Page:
Doug & Bruce Cotton
My theory was that if I didn’t like it, I could always go to a different brand on the next one. Obviously, I’ve been pleased; because we’ve bought 15 more since then.
A lot of things have obviously changed since Doug and Bruce Cotton’s great- great grandfather moved to a 40-acre wooded farm near Kalkaska, Michigan, in 1913. However, a few things have also remained constant for those 96 years.
For one, the Cotton family has grown potatoes through all four generations of ownership. And Cotton family members have always been on the cutting edge of innovation and technology.
As an example, the family has been irrigating potatoes since 1948, when Glenn and Raymond Cotton bought a Chrysler war surplus engine and pump and installed it next to a man-made pond. That was the first year potatoes yielded over 300 hunderedweight per acre — even if it was on new ground.
Thirty-three years later, in 1981, third- generation owner, Don Cotton, installed the first center-pivot irrigation system on the farm... not to mention one of the first in the county. Today, a total of 16 T-L center- pivot irrigation units are spread across approximately 1,000 acres of Elmaple Farm, which was named for the elm and maple trees on the property.
In addition to around 200 acres of potatoes, which are still grown under irrigation, the farm also produces approximately 390 acres of green beans, 250 to 275 acres of wheat and 90 to 100 acres of corn.
“I looked at several center-pivot machines in central Michigan, and even traveled back to central Nebraska to visit some of the factories, before making a decision,” Don says. “Even before I toured the T-L plant, though, I was leaning toward the hydraulically driven system."
“The way I figure, hydraulic oil is a lot easier and safer to manage than 440 volts of electricity,” he quips. “Besides, there are still some areas around here that aren’t very accessible to power lines.
“My theory was that if I didn’t like it, I could always go to a different brand on the next one,” he adds. “Obviously, I’ve been pleased; because we’ve bought 15 more since then.”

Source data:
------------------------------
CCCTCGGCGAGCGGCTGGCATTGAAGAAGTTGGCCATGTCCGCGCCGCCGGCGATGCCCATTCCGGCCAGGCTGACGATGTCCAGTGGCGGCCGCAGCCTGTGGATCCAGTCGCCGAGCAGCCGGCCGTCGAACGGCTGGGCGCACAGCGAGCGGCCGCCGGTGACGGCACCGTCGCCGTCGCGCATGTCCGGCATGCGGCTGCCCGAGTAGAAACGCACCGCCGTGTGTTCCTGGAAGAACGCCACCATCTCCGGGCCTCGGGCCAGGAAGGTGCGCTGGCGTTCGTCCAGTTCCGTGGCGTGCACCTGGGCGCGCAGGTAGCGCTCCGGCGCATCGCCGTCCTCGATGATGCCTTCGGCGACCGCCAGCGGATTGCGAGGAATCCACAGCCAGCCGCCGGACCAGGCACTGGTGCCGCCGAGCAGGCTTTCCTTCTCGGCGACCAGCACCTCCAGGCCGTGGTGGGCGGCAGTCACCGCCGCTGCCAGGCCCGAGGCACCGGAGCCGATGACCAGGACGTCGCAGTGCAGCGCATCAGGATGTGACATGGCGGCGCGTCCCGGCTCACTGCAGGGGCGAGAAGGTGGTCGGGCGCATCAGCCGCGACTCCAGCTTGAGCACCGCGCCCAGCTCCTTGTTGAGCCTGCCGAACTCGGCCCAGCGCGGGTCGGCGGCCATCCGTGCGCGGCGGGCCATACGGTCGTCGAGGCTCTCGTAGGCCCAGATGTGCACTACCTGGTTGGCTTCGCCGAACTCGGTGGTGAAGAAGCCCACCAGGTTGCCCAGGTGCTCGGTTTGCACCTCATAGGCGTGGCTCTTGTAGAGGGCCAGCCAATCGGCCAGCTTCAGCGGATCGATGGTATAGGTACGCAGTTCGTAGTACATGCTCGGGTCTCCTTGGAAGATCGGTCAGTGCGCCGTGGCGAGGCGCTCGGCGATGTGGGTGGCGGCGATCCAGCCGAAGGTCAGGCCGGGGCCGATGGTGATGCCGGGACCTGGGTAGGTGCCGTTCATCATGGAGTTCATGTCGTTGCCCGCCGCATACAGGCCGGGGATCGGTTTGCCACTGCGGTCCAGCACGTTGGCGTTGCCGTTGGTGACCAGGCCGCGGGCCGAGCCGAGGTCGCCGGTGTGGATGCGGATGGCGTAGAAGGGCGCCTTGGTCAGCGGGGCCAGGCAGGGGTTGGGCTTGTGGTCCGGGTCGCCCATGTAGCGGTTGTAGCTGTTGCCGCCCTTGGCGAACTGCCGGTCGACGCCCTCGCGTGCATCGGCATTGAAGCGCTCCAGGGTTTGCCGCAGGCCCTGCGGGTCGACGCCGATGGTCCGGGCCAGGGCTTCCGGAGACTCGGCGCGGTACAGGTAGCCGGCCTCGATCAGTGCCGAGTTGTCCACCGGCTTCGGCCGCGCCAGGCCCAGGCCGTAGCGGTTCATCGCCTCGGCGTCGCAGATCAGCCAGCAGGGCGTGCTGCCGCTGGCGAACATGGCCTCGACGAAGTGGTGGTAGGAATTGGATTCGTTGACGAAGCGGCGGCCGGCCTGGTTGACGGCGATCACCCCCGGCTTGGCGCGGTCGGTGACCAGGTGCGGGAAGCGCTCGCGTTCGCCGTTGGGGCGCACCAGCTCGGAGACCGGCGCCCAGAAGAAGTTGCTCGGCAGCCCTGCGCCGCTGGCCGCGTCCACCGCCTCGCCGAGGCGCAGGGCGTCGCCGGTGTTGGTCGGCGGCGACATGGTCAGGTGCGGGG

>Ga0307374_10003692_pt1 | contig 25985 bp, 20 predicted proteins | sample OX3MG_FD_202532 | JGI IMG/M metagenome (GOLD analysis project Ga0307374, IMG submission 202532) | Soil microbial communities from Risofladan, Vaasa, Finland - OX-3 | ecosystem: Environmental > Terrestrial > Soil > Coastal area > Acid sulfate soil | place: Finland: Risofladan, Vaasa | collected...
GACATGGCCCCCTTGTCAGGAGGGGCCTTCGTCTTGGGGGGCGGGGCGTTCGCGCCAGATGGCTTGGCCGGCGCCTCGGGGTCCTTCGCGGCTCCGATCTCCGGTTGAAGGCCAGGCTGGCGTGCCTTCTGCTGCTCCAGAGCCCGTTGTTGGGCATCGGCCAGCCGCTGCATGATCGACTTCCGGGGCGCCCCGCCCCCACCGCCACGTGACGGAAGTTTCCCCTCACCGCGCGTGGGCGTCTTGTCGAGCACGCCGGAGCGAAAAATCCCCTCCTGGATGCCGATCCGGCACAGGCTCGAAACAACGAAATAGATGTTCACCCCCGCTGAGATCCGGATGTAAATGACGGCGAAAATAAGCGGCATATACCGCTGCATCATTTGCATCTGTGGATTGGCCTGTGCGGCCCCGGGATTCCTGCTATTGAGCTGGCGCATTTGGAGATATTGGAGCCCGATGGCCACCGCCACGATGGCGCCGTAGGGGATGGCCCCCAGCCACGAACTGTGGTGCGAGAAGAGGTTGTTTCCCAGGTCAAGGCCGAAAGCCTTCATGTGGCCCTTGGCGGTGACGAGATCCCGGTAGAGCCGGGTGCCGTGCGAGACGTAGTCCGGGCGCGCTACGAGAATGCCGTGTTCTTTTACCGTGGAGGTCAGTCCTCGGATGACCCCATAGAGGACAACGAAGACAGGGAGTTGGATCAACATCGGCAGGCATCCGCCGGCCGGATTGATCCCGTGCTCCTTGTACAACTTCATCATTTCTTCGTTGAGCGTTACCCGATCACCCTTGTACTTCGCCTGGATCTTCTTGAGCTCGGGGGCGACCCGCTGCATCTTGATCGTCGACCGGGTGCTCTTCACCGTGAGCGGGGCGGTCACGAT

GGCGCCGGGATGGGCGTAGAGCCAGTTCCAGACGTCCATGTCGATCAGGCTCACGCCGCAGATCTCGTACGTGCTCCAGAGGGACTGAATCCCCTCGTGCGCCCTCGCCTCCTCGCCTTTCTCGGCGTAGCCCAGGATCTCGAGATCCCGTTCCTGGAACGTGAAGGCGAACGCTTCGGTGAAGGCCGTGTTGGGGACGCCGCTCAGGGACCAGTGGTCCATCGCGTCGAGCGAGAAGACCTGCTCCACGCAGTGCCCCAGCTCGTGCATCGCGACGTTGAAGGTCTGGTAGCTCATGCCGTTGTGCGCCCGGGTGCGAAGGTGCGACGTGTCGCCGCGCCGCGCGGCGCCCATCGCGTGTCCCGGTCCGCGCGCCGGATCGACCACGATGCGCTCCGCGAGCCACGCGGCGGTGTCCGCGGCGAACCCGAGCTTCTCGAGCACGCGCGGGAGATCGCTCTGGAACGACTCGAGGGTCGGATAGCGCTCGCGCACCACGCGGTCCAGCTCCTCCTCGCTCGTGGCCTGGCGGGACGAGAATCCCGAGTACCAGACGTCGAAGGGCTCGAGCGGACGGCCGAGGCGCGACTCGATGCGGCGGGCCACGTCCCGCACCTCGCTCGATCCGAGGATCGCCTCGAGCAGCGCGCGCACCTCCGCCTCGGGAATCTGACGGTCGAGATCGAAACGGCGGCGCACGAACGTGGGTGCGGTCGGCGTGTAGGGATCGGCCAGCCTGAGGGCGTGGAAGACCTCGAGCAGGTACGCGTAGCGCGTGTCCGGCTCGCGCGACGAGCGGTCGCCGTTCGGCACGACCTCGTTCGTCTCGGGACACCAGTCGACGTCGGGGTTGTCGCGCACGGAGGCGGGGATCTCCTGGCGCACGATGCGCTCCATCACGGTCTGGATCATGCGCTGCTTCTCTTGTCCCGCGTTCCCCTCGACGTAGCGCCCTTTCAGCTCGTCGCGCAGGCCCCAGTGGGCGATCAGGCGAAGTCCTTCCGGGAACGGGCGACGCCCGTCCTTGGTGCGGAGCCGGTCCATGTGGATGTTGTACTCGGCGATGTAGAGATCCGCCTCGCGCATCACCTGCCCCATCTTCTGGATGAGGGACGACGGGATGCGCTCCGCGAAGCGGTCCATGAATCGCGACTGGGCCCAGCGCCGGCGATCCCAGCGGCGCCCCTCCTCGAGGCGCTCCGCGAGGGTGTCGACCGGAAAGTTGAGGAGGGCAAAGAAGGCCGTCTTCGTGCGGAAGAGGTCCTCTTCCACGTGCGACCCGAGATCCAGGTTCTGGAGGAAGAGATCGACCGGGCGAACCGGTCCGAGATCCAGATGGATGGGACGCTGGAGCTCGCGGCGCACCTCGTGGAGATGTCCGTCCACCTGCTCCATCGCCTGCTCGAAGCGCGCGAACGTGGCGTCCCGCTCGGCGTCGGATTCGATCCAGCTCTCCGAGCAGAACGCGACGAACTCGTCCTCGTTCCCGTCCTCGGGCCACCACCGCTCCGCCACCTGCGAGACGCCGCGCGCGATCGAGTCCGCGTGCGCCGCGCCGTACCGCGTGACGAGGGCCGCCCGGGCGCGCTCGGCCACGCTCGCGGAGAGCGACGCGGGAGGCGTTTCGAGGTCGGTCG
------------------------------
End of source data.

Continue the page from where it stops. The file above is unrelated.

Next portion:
Although the most recently installed T-L unit is powered by a three-phase electric motor, the majority of the pivots are driven by four diesel power units equipped with quick couplers that are moved between pivots. It helps, too, having all units within three miles of the farm.
According to Doug Cotton, who with his brother, Bruce, represents the fourth generation of the Cotton family to manage the farm, most of the units on the farm are at least 13 years old.
“After Dad put in the first unit in ’81, we added 13 more over the next 15 years,” he says. “The most recent addition was a unit we bought in 2008. One is a towable unit and the rest cover anywhere from 20 acres to 160 acres each.”
“I think we’re up to 55 pivots in this county,” Don adds. “And it seems like the guys with electric units are always replacing micro-switches and motors. Yet, we probably haven’t had more than two service calls over that whole 28-year span. About all we’ve had to replace were tires.”
“With our sandy soils, we couldn’t grow green beans if it weren’t for the center- pivot units,” says Bruce Cotton, noting that the family added beans to the mix in 1977. “We have to get water on them right away if we hope to have any crop at all.”
Of course, the potatoes need their share of water, as well. On average, they need at least an inch a week, according to Bruce, who manages the warehouse and potato packing operation, while Doug is in charge of machinery and the shop.
“Wheat is usually the first thing we start watering in mid May,” Bruce relates. “Then, around June 10, we start irrigating the potatoes, followed by green beans around June 15 to get them up and out of the ground.”
The diverse crop mix not only spreads the irrigation schedule, but it also allows the Cottons to manage crop rotation.
“We usually go from potatoes to wheat then beans or corn,” Bruce continues. “When we can stretch out potatoes to four or five years on a field, we do it. The lon- ger we leave potatoes out, the better for disease prevention.”
While beans are harvested by the pack- ing company — which also provides the seed and designates the variety — pota- toes are stored and bagged in the fam- ily’s own warehouse and facilities before being shipped to market in five-, 10- and 50-pound bags.
“The T-L pivots have certainly made it a lot easier and allowed the boys to farm more acres,” says Don, who is now retired and helps only when needed. “Back when we were using the old style of irrigation, I figure I walked 20 miles a day through mud and wet potato vines.
“That’s why I’ve got webbed feet today,” he concludes with a grin.